The NBA's all-time starting five: Portland Trail Blazers

Ball Don't Lie
The NBA's all-time starting five: Portland Trail Blazers
The NBA's all-time starting five: Portland Trail Blazers

You’re in your second semester of AP Basketball History, you love really good teams, and you love lists. With precious little drama left in the NBA’s 2015 offseason, why don’t we hit the barroom and/or barbershop, pour ourselves a frosty mug of Barbicide, and get to arguin’ over each franchise’s most formidable starting five-man lineup.

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Because we don’t like making tough decisions, the lineups will reflect the All-NBA line of thinking. There will be no differentiation between separate forward and guard positions, and the squads will be chosen after careful consideration of individual merits only – we don’t really care if your team’s top shooting guard and point guard don’t get along.

These rankings will roll out based on when each franchise began its NBA life. We continue with the Portland Trail Blazers, a team that has a sadly star-crossed history.

C: Bill Walton. We don’t like hard and fast rules with these lists, but as was the case with Derrick Rose, you better have a really good reason for leaving an MVP out of your top five. Even if, as also is the case with Rose, his time with the team was marred by injury. Several poorly diagnosed stress fractures limited Walton’s time with the Blazers, but he still played 209 games with the team that drafted him and averaged 17.1 points, 13.5 boards, 2.6 blocks and 4.4 assists. His role in leading the Blazers to the 1977 championship, working from the inside-out, remains a franchise high point.

F: Jerome Kersey. It was Walton himself that wrote, just a few years after retiring from basketball, that if he could come back as any player it would be the heady, athletic, versatile, and indefatigable Jerome Kersey. Drafted out of obscure Longwood University, Kersey never made an All-Star team as a member of the Blazers. He only averaged just over 12 points per game with the squad, but acted as the do-everything force (average 19 points per game one year, spend another season as the defensive stopper, whatever it took) on Portland’s unending playoff runs of the late 1980s and 1990s.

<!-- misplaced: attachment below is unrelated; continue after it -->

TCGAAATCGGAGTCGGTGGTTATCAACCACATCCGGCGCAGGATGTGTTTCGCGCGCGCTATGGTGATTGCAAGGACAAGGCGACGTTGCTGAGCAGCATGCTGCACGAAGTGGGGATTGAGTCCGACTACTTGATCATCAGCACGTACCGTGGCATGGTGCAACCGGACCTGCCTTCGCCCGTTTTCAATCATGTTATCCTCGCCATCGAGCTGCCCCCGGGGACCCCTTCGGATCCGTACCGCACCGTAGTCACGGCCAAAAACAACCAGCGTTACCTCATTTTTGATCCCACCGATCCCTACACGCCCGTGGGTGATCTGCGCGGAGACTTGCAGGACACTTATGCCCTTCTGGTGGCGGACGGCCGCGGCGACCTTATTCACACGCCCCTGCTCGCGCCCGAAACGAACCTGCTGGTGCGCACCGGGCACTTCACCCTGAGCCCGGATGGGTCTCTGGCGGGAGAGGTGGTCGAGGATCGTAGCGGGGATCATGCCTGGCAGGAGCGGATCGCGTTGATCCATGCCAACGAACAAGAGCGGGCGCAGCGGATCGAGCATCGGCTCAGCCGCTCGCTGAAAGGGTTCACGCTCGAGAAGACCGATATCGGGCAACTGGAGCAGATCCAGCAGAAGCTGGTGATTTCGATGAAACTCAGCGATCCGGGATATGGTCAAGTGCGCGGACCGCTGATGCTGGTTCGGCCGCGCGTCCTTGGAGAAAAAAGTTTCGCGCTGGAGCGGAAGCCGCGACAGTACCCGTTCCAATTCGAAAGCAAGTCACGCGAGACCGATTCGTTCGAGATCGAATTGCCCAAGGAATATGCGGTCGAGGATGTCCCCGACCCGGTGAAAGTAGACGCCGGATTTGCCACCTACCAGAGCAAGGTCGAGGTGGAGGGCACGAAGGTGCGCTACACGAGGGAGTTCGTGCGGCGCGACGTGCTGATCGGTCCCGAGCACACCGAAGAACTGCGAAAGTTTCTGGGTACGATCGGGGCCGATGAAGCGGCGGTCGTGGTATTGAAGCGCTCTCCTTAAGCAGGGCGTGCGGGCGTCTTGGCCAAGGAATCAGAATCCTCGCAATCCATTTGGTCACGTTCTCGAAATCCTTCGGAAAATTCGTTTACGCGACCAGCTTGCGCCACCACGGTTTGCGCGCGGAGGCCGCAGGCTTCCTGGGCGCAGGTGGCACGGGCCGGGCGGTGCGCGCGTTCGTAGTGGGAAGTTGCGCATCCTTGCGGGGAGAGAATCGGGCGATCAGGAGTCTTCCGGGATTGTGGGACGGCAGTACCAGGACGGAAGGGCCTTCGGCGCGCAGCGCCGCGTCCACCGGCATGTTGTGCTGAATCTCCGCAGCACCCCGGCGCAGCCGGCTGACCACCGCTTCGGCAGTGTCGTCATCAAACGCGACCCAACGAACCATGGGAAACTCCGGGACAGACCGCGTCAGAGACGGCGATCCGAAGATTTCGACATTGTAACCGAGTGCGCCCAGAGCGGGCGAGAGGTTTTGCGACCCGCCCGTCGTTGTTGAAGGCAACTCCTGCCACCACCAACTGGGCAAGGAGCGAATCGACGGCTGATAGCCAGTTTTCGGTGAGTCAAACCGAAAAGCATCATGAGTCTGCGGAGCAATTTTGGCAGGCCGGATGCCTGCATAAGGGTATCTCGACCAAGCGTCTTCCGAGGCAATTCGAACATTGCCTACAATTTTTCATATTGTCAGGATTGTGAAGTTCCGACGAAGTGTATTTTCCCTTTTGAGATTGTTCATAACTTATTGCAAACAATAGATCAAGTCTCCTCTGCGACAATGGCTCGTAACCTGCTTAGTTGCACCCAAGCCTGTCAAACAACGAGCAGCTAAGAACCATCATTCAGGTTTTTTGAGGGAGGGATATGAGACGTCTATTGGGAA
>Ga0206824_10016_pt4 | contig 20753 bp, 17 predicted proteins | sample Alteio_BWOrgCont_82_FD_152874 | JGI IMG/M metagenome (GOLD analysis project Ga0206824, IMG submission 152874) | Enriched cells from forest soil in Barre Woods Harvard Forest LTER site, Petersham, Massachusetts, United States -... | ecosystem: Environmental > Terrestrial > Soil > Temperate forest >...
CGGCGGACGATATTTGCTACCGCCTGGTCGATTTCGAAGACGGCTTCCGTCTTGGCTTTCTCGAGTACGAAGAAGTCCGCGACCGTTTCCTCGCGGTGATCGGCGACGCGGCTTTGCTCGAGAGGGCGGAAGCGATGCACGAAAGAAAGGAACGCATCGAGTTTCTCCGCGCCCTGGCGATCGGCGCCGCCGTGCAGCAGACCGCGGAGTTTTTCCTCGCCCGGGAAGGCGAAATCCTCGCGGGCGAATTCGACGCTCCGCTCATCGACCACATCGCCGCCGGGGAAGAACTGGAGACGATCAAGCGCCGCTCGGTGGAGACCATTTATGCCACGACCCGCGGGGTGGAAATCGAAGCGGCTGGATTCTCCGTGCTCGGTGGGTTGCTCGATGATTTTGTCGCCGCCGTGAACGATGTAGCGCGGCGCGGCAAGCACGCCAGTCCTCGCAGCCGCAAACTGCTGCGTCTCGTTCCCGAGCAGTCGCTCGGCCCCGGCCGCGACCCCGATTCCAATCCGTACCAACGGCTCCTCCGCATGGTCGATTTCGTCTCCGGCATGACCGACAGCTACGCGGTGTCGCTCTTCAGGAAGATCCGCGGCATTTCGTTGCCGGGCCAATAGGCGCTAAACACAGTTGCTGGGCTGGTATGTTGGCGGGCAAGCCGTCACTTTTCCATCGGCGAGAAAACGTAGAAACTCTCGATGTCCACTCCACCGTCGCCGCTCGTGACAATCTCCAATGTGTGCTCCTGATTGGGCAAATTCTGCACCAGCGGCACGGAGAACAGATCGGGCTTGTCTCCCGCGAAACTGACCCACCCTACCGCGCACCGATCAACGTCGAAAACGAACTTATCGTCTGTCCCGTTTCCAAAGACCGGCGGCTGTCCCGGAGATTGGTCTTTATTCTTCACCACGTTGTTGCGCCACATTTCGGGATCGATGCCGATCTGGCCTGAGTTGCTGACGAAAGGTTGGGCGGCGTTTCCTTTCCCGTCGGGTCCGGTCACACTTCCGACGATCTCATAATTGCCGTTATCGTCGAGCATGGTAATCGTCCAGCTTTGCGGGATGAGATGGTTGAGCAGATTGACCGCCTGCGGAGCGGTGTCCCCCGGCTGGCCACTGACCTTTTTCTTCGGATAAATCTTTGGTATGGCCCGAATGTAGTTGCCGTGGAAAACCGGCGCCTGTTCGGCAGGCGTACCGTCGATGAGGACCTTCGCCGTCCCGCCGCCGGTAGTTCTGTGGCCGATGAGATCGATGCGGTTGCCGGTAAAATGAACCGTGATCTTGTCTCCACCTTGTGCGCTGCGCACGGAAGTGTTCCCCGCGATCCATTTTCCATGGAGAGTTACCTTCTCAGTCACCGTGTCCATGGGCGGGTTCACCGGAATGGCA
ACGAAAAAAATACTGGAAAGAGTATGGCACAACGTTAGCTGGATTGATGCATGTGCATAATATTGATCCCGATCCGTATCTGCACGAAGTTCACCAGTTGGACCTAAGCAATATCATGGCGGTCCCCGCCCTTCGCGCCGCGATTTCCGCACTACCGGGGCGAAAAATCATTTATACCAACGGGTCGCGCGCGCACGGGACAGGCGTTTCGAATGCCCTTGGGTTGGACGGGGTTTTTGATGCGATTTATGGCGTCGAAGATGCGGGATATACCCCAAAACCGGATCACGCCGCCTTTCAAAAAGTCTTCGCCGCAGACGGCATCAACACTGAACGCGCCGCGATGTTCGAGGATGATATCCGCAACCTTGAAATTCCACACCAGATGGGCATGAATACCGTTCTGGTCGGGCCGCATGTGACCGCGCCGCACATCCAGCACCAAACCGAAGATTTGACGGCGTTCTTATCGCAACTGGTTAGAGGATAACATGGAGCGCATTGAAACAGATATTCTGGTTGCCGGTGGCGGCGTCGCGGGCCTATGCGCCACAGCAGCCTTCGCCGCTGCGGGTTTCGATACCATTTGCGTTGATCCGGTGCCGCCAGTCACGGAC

F: LaMarcus Aldridge. Blazer fans might not want to hear it, as LMA’s move to leave the team as a free agent this summer resulted in the exodus that led to the team’s current rebuilding project, but you cannot ignore nine seasons of standout play. Aldridge averaged 19.4 points and 8.4 rebounds with a block and made four All-Star teams in the crowded Western Conference, working as a series of would-be Portland saviors (Greg Oden, Brandon Roy) sadly saw their careers end prematurely due to injury.

G: Clyde Drexler. The all-time Blazer, Drexler mixed 1980s-era high-end athleticism with an all-around game that was ahead of its time. In a league that featured a litany of shooting guards that were only out to score and little else, Drexler defended, rebounded and dished (a combined 11.9 assists/rebounds in 12 seasons in PDX) alongside those 20 points per game. Clyde was the go-to force between two Western Conference champions out in Portland, making eight All-Star teams along the way.

G: Terry Porter. The consummate lead guard, badly needed on a team featuring disparate talents and personalities, Porter was the steadying presence sent straight from central casting. Drafted out of Wisconsin Stevens-Point, Porter played for a decade with the Blazers and made two All-Star teams. He remains their all-time leader in assists and third-highest in overall points.

Maurice Lucas’ time in Portland topped the length of Bill Walton’s short run – five seasons and 330 games before he was dealt to New Jersey – but because Luke played at the forward slot he unfortunately lost a spot due to Jerome Kersey’s longevity and LaMarcus Aldridge’s production. Several other players from that championship team – do-everything forward Bobby Gross, bull-headed point man Lionel Hollins, and scrappy guard Dave Twardzik also merited consideration. Jim Paxson was a consistent scoring threat that helped convince the Blazers to pass on selecting yet another swingman during the 1984 NBA draft.

Prior to that 1977 Finals burst, the Blazers were usually paced by big man Sidney Wicks, and scoring swingman Geoff Petrie, who turned in an underrated career with Portland before a knee injury ended his career. Though Petrie was not a Blazer when he fell victim to that injury (he had been traded to Atlanta by that point), the same unfortunate knee issues dimmed Brandon Roy’s prospects after a Rookie of the Year beginning to his career.

During several different also-ran eras, Rasheed Wallace, Clifford Robinson, Buck Williams, Kiki Vandeweghe, and Mychal Thompson all contributed mightily and have legitimate claims to Kersey’s starting spot. Kevin Duckworth’s solid play and the 470 career games of Arvydas Sabonis (despite entering the NBA in his early 30s) gave Bill Walton a little competition in the pivot.

That’s our five. Who do you have?

Previous entries: Golden State. Boston. New York. Detroit. Sacramento. Los Angeles Lakers. Atlanta. Philadelphia. Washington. Chicago. Houston. Seattle/Oklahoma City. Phoenix. Milwaukee. Los Angeles Clippers. Cleveland.

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Kelly Dwyer is an editor for Ball Don't Lie on Yahoo Sports. Have a tip? Email him at or follow him on Twitter!

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